Transformation and change issues discussed by psycho-therapists at University of Pretoria

Posted on March 20, 2015

Connectivity, personal engagement, change and transformation were some of the important topics discussed at the Second African Regional Conference of the International Association for Group Psychotherapy and Group Processes (IAGP), hosted by the University of Pretoria (UP) between 11 and 14 March 2015.

The theme of the conference was ‘Groups crossing boundaries: co-creating spaces for transformative change’ and Dr Pumla Gobodo-Madikizela and former constitutional judge Albie Sachs were among the speakers.

The IAGP is a worldwide network of professionals involved in the development and study of group psychotherapy and group processes as applied in clinical practice, consultancy, education, scientific studies and socio-cultural settings. Its main purpose is to learn from local experiences in different countries, whether underdeveloped or developing. The organisation also helps to connect people and find a way of overcoming conflict between social classes, cultures, generations and genders.

IAPG also endeavours to cross boundaries between or conflicts in countries and to reach out to countries facing hardship and conflict. This in turn helps countries to learn more about each other.

Through its seminars the IAPG maintains strong collaborative research ties with universities in order to obtain data from field experience and institutional research.

Prof Cheryl de la Rey, Vice-Chancellor and Principal of UP, said the theme of the conference reaches out to both international and local participants in practice and academia, which will lead to interesting, thoughtful and engaging exchanges that may stimulate research collaboration.

‘This is a quest for creating a social transformational space. It is my hope that every participant will find the conference productive and that this platform for engagement will lead to new ways of working in the fields of social and community development, leadership, training and research,’ she said.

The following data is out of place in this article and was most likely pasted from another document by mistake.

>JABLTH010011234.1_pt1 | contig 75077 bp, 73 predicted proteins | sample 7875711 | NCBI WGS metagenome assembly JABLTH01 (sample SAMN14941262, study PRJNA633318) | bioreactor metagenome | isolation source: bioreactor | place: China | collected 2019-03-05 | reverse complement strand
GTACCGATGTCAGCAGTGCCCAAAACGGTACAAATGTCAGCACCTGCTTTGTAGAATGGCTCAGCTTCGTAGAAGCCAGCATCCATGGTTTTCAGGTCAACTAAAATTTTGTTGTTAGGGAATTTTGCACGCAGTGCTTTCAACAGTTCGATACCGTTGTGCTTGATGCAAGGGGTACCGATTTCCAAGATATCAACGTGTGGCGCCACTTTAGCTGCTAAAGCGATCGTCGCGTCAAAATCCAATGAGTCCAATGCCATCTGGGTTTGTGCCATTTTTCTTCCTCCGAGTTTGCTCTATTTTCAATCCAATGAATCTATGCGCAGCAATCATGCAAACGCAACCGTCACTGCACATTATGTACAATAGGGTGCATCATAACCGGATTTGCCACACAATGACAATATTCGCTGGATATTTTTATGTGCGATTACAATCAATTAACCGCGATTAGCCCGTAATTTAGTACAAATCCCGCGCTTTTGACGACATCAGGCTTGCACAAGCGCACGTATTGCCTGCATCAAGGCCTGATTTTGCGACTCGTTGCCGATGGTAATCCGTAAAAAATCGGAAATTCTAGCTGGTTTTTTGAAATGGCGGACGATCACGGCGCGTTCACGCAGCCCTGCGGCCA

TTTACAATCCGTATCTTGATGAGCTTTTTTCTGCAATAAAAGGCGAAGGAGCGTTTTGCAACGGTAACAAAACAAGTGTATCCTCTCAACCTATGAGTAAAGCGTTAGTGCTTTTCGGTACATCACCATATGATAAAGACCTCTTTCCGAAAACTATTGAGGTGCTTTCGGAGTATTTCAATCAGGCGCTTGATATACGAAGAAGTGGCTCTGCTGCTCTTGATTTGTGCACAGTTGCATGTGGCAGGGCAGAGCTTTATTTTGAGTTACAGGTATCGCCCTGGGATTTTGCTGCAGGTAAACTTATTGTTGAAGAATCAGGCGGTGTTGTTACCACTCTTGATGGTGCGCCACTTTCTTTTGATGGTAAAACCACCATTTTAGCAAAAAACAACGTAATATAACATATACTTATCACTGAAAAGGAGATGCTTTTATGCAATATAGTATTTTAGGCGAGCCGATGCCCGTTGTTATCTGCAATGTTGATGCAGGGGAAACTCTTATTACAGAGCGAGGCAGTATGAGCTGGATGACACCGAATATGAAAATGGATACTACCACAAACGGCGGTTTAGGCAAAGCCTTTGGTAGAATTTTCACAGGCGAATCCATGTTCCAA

Professor De la Rey also said the conference would give an opportunity to participants to personally experience the legacy of forgiveness and reconciliation established under the leadership of our late, former president, Nelson Mandela.

 Dr Gobodo-Madikizela said the conference gave participants an opportunity to deal with relational issues, especially in a country such as South Africa, where signs of a schism between black and white people are beginning to show. She said a conference such as this is critical in dealing with relational issues between races.

‘Over the years, there has been a dissipation of the sense of solidarity in the country [between blacks and whites]. This sense of solidarity, which was truly South African, is beginning to dissipate, and we are beginning to witness another reality,’ she said.

Dr Gobodo-Madikizela said there should be introspection on why the vision of solidarity is slipping away. According to her one of the answers to this question is inequality and economic injustice, which remain issues that have not been addressed in the processes of transition and transformation in our country.

She further mentioned that there should be wider dialogue in South Africa and that the present dialogue is very adversarial because it is not in a structured form like that of the Truth and Reconciliation Commission (TRC). ‘There is not enough dialogue and it … happens mostly in the media. Dialogue should be engaged in and also be transformed beyond what the TRC did. There should be a dialogue, for instance, about black and white privileges and what these privileged groups can do in order to transform the lives of the people at the lowest levels of deprivation,’ she added.

South African activist and former judge of the Constitutional Court of South Africa, Justice Albie Sachs, gave a keynote address. He described how building the Constitutional Court in the heart of the Old Fort Prison, where both Gandhi and Nelson Mandela were locked up, was symbolic of the transformation of South Africa from negativity to positivity. He described the creation of the Constitutional Court as the greatest achievement and said it is the most important institution in maintaining our hard-earned democracy.

‘The Constitutional Court brought justice and fairness in the country and was formed to heal the aching disparities between people, and [it] also brought interconnectedness among the citizens who share a common set of values,’ he said.

Justice Sachs encouraged the nation to let go of the pain of the past and move on with life. He illustrated this point by recounting how he lost an arm and the sight in one eye when a bomb was detonated in his vehicle in 1988 while he was in exile in Maputo, Mozambique. He said he later interacted with the man who had planted the explosive device in his vehicle, and that this interaction had brought to him a sense of transcendence and released him from his inner anger. This enabled him to carry on with his life.

Prof David Gutmann, President of the IAGP, said his organisation’s work and presentations are crucial for the world in that different countries are enabled to share knowledge and to be nourished by each other. ‘As an institution, we are trying to bring our understanding of the world to the political leaders in the world. Our understanding of humankind and our experience in over 60 countries … help bring integration to countries that are undergoing transformation and change,’ he said.

- Author DUR

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